As the backlash against turbine locomotives took hold after the Rio Grande's disaster in 1981 [2], the ACE went to Union Pacific to suggest their design to replace their turbines. Union Pacific didn't put much into that, so Rowland instead went to heavy coal haulers Chesapeake & Ohio (Chessie System) and Burlington Northern, proposing a variant of the original design known as the "Dash-8", though with a new middle fuel wagon with a condenser unit, fluidized bed firebox and many other innovations, as well as a remarkably complete set of environmental controls, all of which added up to a locomotive with potential. BN was impressed enough to request a quote on building a test prototype. Rowland himself decided to make a point as well, and brought out his own steam locomotive, Chesapeake and Ohio 614, to do test runs for both roads to show the idea worked. After a through overhaul, the 614 took to C&O and BN rails in the late winter and early spring of 1985 to show its ability, blasting between first Huntington and Thurmond, WV, then Williston, ND and Billings, MT, to show the potential. This got a lot of attention, as did a fluke scene in August that year, when Amtrak's Empire Builder had an engine suffer a turbocharger failure while in Montana, and the 614 got the call to help pull the luxury liner. It did so flawlessly, and got quite a lot of publicity as a result.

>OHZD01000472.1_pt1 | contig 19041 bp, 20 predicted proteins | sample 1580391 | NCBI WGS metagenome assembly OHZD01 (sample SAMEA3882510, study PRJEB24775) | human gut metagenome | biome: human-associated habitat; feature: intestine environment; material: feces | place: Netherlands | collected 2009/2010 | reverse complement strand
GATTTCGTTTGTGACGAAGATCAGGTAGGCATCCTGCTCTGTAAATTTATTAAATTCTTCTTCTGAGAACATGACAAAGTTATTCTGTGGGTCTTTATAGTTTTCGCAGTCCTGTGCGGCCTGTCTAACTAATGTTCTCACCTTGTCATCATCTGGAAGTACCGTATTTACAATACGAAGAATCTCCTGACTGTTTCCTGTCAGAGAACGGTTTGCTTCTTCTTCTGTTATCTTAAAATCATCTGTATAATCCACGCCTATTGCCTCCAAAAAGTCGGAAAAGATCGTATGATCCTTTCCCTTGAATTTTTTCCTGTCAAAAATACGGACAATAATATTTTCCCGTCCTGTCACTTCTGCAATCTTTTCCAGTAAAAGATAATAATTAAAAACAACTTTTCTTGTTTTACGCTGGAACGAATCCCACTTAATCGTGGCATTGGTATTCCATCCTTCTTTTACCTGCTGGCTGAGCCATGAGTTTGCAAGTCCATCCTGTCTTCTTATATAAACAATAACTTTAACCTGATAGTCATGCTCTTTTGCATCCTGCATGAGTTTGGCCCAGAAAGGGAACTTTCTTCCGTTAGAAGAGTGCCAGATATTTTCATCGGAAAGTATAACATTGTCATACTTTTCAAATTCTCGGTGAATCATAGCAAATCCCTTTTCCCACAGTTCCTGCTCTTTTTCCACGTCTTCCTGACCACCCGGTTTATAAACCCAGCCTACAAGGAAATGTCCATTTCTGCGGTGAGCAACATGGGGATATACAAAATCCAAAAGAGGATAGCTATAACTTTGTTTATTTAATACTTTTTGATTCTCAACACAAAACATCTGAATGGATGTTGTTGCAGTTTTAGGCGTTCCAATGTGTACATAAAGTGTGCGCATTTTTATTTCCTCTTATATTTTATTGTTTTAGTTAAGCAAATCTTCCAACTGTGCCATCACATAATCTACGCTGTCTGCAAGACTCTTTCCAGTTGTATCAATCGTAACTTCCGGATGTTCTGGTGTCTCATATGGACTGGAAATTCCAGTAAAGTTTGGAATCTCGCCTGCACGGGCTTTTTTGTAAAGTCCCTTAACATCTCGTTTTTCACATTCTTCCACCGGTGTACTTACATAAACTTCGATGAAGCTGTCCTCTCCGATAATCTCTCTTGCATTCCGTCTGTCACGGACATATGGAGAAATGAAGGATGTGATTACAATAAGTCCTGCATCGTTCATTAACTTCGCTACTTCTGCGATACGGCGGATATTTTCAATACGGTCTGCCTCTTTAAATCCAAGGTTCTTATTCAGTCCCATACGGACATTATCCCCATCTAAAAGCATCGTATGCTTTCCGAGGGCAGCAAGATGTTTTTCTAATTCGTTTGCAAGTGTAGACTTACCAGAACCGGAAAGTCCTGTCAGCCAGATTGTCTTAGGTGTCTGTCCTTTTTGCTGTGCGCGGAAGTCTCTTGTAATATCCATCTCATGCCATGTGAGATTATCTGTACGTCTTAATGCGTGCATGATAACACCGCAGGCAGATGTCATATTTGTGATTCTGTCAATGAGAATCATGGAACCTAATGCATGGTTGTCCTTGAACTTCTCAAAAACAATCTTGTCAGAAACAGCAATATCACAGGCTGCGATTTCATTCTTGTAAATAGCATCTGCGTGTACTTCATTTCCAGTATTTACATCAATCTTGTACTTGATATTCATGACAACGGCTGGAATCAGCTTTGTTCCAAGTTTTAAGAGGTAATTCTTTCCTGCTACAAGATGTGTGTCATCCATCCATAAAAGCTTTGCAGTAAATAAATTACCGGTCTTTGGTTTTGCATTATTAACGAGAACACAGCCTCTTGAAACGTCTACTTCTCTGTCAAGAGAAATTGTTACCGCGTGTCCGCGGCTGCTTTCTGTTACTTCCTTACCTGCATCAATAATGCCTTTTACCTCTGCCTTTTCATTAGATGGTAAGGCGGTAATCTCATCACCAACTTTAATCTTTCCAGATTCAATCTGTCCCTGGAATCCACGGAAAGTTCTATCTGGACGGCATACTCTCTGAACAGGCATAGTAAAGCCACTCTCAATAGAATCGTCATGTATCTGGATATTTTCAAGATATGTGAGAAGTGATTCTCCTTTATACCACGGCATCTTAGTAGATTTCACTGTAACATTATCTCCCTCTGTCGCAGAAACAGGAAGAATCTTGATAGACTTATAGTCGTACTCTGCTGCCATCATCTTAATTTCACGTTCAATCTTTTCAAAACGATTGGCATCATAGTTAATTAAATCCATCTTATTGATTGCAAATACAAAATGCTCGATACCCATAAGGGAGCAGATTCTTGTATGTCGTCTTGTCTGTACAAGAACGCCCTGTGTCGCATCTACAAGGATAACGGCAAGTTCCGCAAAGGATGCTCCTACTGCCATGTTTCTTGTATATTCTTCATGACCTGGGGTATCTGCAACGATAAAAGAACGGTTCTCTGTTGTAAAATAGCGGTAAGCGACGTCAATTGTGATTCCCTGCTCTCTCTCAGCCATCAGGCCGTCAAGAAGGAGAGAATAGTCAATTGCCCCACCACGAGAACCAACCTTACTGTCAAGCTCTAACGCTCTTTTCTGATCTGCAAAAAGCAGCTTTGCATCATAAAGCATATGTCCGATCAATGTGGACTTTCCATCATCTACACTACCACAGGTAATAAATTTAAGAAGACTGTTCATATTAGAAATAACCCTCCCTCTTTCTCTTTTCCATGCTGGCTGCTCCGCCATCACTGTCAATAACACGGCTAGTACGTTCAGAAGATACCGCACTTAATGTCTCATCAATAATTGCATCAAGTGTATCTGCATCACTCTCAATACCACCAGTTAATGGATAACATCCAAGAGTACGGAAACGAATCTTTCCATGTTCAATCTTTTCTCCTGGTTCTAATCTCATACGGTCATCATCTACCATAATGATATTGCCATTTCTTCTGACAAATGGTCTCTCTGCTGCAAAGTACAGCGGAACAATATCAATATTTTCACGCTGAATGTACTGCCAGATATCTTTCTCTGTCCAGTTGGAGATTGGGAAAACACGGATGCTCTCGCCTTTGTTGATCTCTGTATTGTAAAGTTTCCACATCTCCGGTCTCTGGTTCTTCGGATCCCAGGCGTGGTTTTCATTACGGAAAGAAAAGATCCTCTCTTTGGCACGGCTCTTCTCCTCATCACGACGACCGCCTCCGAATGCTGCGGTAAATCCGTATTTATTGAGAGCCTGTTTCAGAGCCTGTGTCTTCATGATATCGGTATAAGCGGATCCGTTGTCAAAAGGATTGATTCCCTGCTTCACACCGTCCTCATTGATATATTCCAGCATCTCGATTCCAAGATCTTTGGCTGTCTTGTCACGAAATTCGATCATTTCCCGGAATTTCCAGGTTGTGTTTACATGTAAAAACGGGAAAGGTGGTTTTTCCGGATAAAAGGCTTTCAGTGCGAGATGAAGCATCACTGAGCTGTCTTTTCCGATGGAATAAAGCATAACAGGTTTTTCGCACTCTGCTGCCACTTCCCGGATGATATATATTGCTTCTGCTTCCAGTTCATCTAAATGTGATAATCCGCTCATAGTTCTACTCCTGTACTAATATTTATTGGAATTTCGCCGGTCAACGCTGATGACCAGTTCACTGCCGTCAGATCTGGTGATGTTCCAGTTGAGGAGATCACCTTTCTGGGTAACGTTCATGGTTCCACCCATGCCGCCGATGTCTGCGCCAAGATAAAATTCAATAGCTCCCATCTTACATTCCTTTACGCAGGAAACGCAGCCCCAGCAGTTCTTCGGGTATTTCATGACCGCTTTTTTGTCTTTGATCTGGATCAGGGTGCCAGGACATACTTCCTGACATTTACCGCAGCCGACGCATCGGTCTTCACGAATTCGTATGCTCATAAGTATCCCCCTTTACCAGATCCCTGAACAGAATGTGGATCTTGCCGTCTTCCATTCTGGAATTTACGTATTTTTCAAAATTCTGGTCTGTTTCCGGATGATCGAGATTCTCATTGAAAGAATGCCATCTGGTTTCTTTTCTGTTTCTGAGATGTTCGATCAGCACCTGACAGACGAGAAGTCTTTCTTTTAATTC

The first ACE 7000 unit, numbered as Burlington Northern 9000, took to the rails for the first time in late April 1985 for an extensive test campaign. The ACE 7000 was less powerful than UP's mighty fuel oil turbines, but at 14,500 rated horsepower at the drawbar the locomotive was no slouch, and was less complicated to maintain than the big turbines were. Better still, the thermal efficiency of the locomotive was figured at 28% - not quite modern diesels, but better than the turbine and not far off the latest diesel locomotives. It was also proven that the ACE 7000's emissions releases were no higher than other diesels in every area but particulates, where the ACE 7000 was actually lower than its diesel counterparts, thanks to much of the particulate catcher designs of previous engines. Burlington Northern was impressed by the result, and bought big into the idea, ordering nineteen more examples of the ACE 7000. Months after that, Emerson Electric bought Rowland's company for over $400 million, and the engines became the Emerson ACE 7000.

    The first two ACE 7000s in commercial service entered it for real in May 1987, numbered BN 9000 and 9001. These two units entered revenue freight service originally between Minneapolis, MN and Williston, ND, but as facilities were built for them their territory soon extended from Chicago to Tacoma, WA. The ACE units were almost all used on heavy drag freights and unit coal and grain trains, purposes for which they excelled. The success of the project did not go unnoticed, and Pennsylvania, Chesapeake & Ohio, Santa Fe and Canadian National also would ultimately buy examples of the Emerson ACE 7000. Emerson kept up the development of the project, seeing the ability to crack into the three-maker (GM, GE and Chrysler-Alco) American locomotive market. Emerson also built a 7000 and one ACE 3000 from the original design for its own keeping and tested them both on other solid fuels and semi-liquid fuels, with it being tested with fueling from gasoline, alcohol and even municipal garbage.